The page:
Club 20 assails roadless proposal

A proposed rule that would govern management of 4.2 million acres of national forest lands in Colorado should be scrapped, according to Club 20.

Instead, a rule submitted by Gov. Bill Ritter in 2008 should be adopted, the Western Slope advocacy organization said in a letter this week to Agriculture Secretary Tom Vilsack.

The U.S. Forest Service is considering a Colorado roadless rule that would designate more than 500,000 acres in forests in Colorado for what has been termed “upper-tier” management. That means those lands would be managed in such a way as to leave them entirely untouched. And that, Club 20 Executive Director Bonnie Petersen said, is not really the upper level of protection.

“If you can’t get in and fix it, you’re not really protecting it,” she said.

Forest Service officials have been showing plans for upper-tier management at public meetings around the state. The upper-tier proposal was sought by two environmental organizations in particular, the Theodore Roosevelt Conservation Partnership and Trout Unlimited.

No roads could be built in upper-tier areas, even for the purposes of fighting fires there.

While most upper-tier lands are in steep and difficult areas, not all are at high elevation or remote from human development, forest officials said.

The concept of upper-tier management was included in the current proposed roadless rule without full public comment, Club 20 said in its letter.

Meanwhile, the original Colorado roadless rule was drafted with the participation of Democrats, Republicans, industry and environmental organizations, Club 20 said.

“It represents a consensus recommendation for appropriate management of these areas developed by a diverse group of people who best know and utilize these lands,” the organization wrote to Vilsack.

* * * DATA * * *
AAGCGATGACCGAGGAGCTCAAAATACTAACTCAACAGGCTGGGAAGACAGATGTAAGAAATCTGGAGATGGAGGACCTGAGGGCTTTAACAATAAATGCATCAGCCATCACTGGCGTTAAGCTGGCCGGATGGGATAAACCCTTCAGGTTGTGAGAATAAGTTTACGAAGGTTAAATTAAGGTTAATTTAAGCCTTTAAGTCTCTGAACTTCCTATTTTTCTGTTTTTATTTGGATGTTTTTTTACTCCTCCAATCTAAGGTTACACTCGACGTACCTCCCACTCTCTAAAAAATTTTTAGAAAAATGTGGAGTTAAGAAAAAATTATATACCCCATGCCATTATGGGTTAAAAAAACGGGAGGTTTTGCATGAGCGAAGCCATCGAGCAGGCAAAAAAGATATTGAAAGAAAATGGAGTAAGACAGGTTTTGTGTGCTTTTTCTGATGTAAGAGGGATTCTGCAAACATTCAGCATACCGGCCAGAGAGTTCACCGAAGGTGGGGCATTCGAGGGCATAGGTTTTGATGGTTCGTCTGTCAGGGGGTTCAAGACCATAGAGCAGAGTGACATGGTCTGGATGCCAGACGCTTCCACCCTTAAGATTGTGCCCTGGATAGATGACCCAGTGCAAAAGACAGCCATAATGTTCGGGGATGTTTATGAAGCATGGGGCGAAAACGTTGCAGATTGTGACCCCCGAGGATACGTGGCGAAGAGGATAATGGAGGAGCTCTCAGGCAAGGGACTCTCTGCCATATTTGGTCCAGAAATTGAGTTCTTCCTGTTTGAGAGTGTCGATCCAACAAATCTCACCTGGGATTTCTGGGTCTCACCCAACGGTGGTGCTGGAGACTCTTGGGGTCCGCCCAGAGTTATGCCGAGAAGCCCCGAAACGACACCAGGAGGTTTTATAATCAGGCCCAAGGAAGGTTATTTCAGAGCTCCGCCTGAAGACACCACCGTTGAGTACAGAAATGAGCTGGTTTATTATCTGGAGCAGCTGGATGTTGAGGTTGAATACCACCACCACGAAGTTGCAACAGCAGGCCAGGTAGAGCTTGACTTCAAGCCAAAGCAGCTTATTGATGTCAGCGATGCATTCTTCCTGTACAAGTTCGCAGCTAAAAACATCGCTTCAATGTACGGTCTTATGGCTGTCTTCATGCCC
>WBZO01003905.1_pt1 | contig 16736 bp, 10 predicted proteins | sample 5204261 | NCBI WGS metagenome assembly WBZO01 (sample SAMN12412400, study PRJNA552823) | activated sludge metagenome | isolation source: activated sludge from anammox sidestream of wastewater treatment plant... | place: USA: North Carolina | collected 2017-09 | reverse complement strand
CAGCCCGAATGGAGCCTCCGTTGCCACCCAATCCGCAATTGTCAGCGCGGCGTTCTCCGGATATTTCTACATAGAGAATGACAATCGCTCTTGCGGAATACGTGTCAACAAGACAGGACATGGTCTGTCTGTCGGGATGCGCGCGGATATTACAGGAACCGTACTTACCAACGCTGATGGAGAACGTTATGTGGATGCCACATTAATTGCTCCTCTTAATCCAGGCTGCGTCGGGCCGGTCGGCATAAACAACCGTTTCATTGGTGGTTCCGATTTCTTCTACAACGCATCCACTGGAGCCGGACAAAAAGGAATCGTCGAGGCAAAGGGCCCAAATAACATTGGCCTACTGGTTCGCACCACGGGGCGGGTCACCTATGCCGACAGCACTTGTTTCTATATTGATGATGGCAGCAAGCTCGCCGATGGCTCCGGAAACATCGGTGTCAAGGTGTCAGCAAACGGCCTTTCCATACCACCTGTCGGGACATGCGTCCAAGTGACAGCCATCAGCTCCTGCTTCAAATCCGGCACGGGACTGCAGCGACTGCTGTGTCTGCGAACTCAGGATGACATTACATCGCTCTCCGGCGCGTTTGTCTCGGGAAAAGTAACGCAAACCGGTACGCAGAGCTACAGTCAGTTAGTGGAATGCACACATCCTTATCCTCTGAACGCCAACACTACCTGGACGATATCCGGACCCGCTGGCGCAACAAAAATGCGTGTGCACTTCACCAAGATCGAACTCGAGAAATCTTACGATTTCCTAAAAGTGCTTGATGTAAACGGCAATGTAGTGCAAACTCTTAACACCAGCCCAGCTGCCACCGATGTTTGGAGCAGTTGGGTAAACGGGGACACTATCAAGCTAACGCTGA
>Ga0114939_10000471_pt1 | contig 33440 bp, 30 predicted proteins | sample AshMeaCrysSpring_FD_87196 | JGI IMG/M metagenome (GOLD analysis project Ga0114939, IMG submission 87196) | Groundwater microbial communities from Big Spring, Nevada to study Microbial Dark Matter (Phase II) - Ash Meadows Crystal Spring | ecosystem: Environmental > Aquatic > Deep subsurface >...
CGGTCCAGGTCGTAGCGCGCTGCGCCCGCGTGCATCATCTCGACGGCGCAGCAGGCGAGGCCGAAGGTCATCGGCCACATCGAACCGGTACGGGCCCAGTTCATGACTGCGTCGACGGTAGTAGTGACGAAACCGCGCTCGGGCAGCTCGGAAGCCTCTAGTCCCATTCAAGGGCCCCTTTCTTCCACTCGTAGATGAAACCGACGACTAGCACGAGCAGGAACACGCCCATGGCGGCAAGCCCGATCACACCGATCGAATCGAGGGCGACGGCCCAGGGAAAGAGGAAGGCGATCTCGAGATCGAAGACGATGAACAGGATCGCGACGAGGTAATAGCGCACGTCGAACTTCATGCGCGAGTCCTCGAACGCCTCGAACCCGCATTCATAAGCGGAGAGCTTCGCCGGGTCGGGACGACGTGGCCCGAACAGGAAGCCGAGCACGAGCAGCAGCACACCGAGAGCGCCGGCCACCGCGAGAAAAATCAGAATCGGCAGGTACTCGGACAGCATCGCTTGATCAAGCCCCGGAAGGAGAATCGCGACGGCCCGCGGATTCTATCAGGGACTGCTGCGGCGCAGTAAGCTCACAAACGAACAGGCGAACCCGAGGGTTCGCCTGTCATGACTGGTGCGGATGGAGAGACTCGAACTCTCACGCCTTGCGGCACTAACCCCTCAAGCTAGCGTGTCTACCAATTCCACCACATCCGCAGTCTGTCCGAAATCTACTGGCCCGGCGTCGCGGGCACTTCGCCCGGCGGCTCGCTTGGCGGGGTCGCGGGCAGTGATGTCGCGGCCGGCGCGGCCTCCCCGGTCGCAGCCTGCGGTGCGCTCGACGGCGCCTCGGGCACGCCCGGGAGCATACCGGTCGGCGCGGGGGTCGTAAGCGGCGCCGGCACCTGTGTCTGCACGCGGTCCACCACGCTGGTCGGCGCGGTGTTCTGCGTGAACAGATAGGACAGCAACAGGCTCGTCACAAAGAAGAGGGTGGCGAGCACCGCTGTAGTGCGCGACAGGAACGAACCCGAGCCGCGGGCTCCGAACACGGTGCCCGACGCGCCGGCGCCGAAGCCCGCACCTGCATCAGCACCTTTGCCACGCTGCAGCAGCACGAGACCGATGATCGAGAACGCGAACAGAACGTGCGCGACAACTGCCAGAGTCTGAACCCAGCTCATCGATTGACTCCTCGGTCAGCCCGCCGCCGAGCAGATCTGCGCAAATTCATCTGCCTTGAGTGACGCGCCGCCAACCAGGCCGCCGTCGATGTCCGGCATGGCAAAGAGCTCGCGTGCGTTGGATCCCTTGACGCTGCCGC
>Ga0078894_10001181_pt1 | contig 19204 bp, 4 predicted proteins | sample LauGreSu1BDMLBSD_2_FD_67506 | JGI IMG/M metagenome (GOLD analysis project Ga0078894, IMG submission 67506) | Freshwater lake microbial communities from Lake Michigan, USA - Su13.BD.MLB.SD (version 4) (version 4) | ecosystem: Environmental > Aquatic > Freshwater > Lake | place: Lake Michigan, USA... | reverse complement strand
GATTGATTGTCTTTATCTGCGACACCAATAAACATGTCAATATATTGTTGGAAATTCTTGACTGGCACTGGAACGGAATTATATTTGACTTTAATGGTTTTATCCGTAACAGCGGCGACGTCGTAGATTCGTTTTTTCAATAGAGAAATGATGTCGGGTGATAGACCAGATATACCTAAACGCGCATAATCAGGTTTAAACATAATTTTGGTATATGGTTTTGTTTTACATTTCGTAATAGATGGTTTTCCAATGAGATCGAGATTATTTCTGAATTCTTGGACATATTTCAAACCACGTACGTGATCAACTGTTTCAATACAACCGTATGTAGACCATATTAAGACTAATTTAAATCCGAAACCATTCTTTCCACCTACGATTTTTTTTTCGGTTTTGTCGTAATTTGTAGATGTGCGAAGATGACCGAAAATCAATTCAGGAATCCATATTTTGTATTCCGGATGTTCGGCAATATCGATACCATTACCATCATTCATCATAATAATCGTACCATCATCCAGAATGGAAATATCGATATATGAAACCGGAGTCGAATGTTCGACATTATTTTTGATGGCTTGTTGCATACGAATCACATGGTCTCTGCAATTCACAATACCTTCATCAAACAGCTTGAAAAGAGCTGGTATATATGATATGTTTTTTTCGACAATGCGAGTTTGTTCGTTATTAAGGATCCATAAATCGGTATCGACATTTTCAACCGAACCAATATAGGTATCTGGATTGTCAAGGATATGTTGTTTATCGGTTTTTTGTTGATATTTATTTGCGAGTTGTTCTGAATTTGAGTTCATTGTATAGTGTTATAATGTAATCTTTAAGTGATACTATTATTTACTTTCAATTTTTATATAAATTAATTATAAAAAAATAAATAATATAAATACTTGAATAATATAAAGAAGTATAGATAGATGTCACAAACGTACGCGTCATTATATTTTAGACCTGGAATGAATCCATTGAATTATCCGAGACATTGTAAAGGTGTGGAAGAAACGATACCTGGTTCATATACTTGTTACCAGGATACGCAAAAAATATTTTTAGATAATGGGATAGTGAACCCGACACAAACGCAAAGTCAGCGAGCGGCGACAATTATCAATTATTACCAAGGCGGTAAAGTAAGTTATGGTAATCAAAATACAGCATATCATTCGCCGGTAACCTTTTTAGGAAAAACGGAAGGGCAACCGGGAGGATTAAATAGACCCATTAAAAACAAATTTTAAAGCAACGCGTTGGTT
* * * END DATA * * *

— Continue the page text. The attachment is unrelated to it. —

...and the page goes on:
The current proposed plan fails to take into account economic effects of less than $100 million, Petersen said. The loss of far smaller amounts of money from hunting, fishing, off-highway-vehicle travel and other forms of recreation on lands designated as upper tier would be devastating to small communities such as Montrose, Nucla, Naturita, Norwood and so on, she said.

“After the occurrence of a wildfire, there is no provision for mitigation to aid in habitat recovery or restoration of scenic view-sheds in these areas. This could leave nearby communities crippled economically for many years,” the letter says.

Club 20 also wants 9,000 acres in what is known as the Currant Creek coal reserves included again in the North Fork coal-mining area.

“The original Colorado proposal recognized that development of this ‘super-compliant’ coal resource in the North Fork Valley is a significant economic driver in a very rural part of Colorado,” Club 20 said in the letter.

The current proposal excludes the Currant Creek area from the North Fork mining area. If included in the North Fork District, road building would be allowed to accommodate mining.

North Fork Valley coal mining accounts for 40 percent of the state’s annual coal production, more than $450 million in sales and significant local tax revenues, as well as high-paying jobs, Club 20 pointed out.

The previous rule also would have required improvement of habitat for wildlife in the area. Successful and valuable reclamation projects are well-documented at each of the valley’s coal operations, the letter said.

The proposed rule also would hamper development of Western Slope water resources, and Club 20 asked that the final rule honor existing and conditional water rights and water rights for which filings are made before the date of its adoption.


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